How Mindset Impacts Fitness: What You Need to Know

How Mindset Impacts Fitness: What You Need to Know

It might sound cliché, but fitness is a journey. Maintaining health isn’t linear, and it can be hard to deal with the ups and downs that come with healthy eating, mindfulness, and exercise. How many calories you consume, the quality of your food, and how much you move your body certainly affect your level of fitness, but there is more to it than that.

Your mindset—your thoughts and attitudes—have a significant impact on your fitness, and several studies have revealed just how important it is.

What the Research Says

Researchers have assessed participants to see if the way they think about food, fitness, and their health is tied to better (or worse) outcomes. The answer is yes.

One study, conducted by researchers at the Stanford Mind and Body Lab, had participants consume two milkshakes, one that reportedly only had 140 calories and the other containing 620 calories. After the study, it was revealed that both shakes contained the same number of calories: 380.

However, participants reported that the higher-calorie shake made them feel more satisfied and researchers noted that they had lower levels of the hormone ghrelin in their blood, indicating fullness or satiety. On the other hand, when participants consumed what they believed was the lower-calorie shake, their ghrelin levels stayed the same, suggesting less satiety. In short, the perception of the participants affected how satisfied they felt, despite the actual calorie content they consumed.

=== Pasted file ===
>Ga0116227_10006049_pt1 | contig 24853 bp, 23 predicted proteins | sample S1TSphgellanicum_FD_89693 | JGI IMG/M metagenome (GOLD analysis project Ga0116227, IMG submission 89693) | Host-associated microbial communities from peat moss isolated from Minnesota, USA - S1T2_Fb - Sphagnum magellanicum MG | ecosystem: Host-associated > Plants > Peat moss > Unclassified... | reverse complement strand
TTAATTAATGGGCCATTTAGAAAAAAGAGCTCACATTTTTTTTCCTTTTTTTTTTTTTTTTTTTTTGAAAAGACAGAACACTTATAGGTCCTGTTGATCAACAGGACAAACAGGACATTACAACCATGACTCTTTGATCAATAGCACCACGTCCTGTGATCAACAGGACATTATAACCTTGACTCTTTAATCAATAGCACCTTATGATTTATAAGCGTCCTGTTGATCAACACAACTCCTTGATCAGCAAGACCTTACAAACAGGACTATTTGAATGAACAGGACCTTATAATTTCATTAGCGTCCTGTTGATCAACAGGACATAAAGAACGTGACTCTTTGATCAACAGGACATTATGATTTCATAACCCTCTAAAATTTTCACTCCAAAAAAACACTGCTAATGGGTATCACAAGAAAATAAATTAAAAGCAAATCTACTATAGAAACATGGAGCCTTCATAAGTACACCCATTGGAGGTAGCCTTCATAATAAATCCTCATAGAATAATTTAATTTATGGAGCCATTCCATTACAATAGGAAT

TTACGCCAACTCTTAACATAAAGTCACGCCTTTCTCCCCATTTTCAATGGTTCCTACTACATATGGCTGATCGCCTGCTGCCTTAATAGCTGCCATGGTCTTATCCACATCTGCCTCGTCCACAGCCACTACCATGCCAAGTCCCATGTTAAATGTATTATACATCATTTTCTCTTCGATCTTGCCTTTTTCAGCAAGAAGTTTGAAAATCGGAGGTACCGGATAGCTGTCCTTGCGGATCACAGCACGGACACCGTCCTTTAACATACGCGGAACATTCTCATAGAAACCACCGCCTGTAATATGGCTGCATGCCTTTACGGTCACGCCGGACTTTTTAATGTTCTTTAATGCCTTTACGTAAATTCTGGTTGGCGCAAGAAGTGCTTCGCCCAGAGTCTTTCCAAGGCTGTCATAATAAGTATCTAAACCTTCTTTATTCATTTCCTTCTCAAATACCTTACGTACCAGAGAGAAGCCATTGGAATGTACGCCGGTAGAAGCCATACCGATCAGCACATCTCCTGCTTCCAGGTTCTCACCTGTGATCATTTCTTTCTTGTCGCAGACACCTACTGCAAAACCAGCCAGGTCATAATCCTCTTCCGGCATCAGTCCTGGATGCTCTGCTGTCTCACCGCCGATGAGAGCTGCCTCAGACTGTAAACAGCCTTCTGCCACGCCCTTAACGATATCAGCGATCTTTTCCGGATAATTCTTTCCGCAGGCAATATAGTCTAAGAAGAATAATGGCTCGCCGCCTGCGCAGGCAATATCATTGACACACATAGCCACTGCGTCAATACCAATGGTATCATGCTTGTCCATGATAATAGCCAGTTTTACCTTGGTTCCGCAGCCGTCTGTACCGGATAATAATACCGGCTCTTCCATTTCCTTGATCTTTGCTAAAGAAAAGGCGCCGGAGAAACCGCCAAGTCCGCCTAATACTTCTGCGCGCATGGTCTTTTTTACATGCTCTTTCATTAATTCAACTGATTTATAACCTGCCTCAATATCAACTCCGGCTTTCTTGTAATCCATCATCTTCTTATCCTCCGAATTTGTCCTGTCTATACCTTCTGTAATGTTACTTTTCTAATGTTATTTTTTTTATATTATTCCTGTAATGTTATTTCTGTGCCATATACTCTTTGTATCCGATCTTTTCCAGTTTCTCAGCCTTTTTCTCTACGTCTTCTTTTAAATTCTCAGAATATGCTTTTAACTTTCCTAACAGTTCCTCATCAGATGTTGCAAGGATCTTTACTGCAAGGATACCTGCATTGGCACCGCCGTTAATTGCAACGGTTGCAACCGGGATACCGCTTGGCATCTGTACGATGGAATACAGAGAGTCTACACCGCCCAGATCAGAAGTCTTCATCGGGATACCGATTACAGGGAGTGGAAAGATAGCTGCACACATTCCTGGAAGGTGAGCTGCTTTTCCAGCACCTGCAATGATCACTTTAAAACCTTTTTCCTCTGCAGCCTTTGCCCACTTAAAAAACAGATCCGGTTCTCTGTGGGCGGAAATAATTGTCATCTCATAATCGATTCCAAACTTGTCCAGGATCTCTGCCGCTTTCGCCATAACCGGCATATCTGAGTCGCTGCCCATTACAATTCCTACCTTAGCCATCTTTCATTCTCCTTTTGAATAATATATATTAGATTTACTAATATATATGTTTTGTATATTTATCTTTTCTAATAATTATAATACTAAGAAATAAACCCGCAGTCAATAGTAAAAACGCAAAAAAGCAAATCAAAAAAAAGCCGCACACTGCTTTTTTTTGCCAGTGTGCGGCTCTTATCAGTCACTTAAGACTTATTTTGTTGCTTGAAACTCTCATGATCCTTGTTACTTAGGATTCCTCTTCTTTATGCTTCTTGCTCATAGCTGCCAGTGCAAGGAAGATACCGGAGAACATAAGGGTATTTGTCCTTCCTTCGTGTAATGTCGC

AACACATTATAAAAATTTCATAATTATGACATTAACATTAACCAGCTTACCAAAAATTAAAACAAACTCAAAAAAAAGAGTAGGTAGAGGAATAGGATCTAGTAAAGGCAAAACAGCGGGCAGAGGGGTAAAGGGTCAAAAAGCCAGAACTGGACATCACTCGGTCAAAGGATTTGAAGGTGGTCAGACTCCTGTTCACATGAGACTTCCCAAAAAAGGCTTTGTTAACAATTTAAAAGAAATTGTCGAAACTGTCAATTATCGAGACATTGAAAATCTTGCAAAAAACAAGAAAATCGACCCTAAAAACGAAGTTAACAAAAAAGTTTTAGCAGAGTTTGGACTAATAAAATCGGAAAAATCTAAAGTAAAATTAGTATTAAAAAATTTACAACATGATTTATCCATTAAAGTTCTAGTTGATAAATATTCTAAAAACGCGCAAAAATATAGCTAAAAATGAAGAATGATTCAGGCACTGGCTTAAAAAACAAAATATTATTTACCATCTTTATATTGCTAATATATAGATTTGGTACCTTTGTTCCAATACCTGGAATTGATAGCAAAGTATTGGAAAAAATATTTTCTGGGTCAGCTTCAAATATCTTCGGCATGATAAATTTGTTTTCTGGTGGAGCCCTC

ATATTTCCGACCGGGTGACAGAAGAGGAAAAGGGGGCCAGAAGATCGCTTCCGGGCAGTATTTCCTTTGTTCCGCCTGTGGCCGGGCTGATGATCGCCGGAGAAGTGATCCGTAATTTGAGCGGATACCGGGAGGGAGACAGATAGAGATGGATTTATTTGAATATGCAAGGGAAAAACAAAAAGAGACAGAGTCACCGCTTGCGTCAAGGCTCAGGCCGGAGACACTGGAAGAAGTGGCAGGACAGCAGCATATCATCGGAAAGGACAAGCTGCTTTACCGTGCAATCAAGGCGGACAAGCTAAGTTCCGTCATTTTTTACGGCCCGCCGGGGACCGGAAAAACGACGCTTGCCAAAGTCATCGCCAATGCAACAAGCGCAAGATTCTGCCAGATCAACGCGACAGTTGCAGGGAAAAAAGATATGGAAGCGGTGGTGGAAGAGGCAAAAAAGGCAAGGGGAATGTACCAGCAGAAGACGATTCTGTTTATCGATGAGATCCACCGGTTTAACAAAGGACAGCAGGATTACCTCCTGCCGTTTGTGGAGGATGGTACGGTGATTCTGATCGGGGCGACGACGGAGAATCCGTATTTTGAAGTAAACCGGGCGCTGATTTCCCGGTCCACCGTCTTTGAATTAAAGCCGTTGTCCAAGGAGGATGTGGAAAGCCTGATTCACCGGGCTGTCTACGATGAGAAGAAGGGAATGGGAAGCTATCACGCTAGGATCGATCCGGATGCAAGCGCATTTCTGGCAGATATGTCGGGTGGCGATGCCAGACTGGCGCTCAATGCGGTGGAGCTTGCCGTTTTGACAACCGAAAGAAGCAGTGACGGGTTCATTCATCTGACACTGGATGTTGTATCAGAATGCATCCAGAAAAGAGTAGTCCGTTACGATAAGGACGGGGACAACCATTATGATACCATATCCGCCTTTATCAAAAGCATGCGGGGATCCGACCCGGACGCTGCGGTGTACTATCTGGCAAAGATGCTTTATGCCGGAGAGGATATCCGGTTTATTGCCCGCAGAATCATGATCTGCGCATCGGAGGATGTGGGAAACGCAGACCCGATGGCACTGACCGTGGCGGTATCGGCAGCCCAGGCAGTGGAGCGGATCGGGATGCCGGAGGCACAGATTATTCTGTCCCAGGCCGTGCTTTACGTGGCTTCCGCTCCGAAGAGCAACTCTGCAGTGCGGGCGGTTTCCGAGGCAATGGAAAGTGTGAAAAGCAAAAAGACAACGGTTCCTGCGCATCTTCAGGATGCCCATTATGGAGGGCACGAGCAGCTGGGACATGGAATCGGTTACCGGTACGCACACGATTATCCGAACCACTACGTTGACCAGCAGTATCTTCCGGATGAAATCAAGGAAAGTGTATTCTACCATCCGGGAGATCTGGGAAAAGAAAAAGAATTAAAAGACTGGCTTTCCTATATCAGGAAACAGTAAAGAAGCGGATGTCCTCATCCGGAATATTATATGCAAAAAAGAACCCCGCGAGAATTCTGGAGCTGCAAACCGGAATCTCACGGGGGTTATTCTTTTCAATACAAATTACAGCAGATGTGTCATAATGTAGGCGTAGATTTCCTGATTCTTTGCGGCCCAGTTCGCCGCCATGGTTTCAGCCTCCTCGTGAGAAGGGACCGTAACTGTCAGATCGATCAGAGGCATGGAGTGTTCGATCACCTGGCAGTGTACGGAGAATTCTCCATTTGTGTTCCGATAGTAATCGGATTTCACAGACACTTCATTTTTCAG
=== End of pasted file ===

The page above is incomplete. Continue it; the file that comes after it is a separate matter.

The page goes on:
In another study that appeared in a 2014 edition of Appetite, participants were evaluated on their thoughts about certain foods. The results indicated that stereotypical “forbidden” foods like chocolate cake were associated with both celebratory and guilty feelings, depending on the person.

The study found that people who associated chocolate cake with guilt reported lower levels of self-control related to food. These individuals were also less successful at maintaining their weight over the course of 18 months, and less successful at losing weight over a three-month period than the participants who viewed the chocolate cake as a celebratory food.

Mindset also matters for other aspects of health beyond your weight. A large study of 61,000 American adults revealed that people who perceived themselves as less physically active were 71% more likely to die during the study follow-up period, as compared to those who thought of themselves as more active. This finding held true despite the participants’ actual level of physical activity and even factors such as whether someone smoked or not.

A BBC article offered a few possible reasons for the results. One, people who are less active than their peers might feel stressed about it, which can negatively affect health. Alternatively, it may be that, if you think of yourself as a person who exercises a lot, you are more motivated to exercise to fit this self-image. A third possible explanation might be the “nocebo” effect: if you have negative expectations about a health treatment (in this case, exercise), its physiological effect is reduced.